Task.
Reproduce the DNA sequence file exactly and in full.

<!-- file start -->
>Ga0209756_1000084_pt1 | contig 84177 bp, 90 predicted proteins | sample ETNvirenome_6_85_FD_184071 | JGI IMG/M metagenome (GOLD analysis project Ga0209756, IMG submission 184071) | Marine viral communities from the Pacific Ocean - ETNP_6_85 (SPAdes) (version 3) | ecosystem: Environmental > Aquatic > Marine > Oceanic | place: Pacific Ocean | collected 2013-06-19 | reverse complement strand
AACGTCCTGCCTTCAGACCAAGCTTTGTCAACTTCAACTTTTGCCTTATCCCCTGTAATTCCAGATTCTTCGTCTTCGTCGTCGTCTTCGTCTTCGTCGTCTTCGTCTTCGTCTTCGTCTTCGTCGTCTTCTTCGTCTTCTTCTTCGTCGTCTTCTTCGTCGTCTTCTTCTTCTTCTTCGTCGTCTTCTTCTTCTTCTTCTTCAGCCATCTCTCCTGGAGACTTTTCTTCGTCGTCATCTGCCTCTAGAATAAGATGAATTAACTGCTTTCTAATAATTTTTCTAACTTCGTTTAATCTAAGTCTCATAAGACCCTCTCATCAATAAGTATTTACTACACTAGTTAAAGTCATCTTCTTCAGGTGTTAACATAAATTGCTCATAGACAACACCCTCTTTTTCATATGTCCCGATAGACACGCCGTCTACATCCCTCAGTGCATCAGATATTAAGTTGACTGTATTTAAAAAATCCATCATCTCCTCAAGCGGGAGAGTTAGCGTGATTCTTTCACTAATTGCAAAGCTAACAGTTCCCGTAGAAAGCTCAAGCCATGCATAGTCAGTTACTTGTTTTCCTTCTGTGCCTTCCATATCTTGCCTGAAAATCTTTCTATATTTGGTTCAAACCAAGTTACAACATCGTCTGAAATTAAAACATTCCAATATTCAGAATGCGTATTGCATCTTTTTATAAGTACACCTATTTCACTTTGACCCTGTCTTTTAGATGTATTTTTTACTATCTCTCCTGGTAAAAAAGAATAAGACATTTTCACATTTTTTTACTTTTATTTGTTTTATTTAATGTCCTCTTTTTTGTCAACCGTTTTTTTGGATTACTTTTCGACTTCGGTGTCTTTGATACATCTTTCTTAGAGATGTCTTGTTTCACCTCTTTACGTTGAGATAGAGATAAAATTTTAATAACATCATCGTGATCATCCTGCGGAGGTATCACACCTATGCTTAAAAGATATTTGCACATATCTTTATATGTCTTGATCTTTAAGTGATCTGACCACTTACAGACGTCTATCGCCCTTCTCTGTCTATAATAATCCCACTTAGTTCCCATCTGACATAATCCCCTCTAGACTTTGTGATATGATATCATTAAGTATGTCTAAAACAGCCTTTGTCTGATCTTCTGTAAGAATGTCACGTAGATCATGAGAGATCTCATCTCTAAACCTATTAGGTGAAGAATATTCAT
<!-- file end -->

>Ga0209756_1000084_pt1 | contig 84177 bp, 90 predicted proteins | sample ETNvirenome_6_85_FD_184071 | JGI IMG/M metagenome (GOLD analysis project Ga0209756, IMG submission 184071) | Marine viral communities from the Pacific Ocean - ETNP_6_85 (SPAdes) (version 3) | ecosystem: Environmental > Aquatic > Marine > Oceanic | place: Pacific Ocean | collected 2013-06-19 | reverse complement strand
AACGTCCTGCCTTCAGACCAAGCTTTGTCAACTTCAACTTTTGCCTTATCCCCTGTAATTCCAGATTCTTCGTCTTCGTCGTCGTCTTCGTCTTCGTCGTCTTCGTCTTCGTCTTCGTCTTCGTCGTCTTCTTCGTCTTCTTCTTCGTCGTCTTCTTCGTCGTCTTCTTCTTCTTCTTCGTCGTCTTCTTCTTCTTCTTCTTCAGCCATCTCTCCTGGAGACTTTTCTTCGTCGTCATCTGCCTCTAGAATAAGATGAATTAACTGCTTTCTAATAATTTTTCTAACTTCGTTTAATCTAAGTCTCATAAGACCCTCTCATCAATAAGTATTTACTACACTAGTTAAAGTCATCTTCTTCAGGTGTTAACATAAATTGCTCATAGACAACACCCTCTTTTTCATATGTCCCGATAGACACGCCGTCTACATCCCTCAGTGCATCAGATATTAAGTTGACTGTATTTAAAAAATCCATCATCTCCTCAAGCGGGAGAGTTAGCGTGATTCTTTCACTAATTGCAAAGCTAACAGTTCCCGTAGAAAGCTCAAGCCATGCATAGTCAGTTACTTGTTTTCCTTCTGTGCCTTCCATATCTTGCCTGAAAATCTTTCTATATTTGGTTCAAACCAAGTTACAACATCGTCTGAAATTAAAACATTCCAATATTCAGAATGCGTATTGCATCTTTTTATAAGTACACCTATTTCACTTTGACCCTGTCTTTTAGATGTATTTTTTACTATCTCTCCTGGTAAAAAAGAATAAGACATTTTCACATTTTTTTACTTTTATTTGTTTTATTTAATGTCCTCTTTTTTGTCAACCGTTTTTTTGGATTACTTTTCGACTTCGGTGTCTTTGATACATCTTTCTTAGAGATGTCTTGTTTCACCTCTTTACGTTGAGATAGAGATAAAATTTTAATAACATCATCGTGATCATCCTGCGGAGGTATCACACCTATGCTTAAAAGATATTTGCACATATCTTTATATGTCTTGATCTTTAAGTGATCTGACCACTTACAGACGTCTATCGCCCTTCTCTGTCTATAATAATCCCACTTAGTTCCCATCTGACATAATCCCCTCTAGACTTTGTGATATGATATCATTAAGTATGTCTAAAACAGCCTTTGTCTGATCTTCTGTAAGAATGTCACGTAGATCATGAGAGATCTCATCTCTAAACCTATTAGGTGAAGAATATTCAT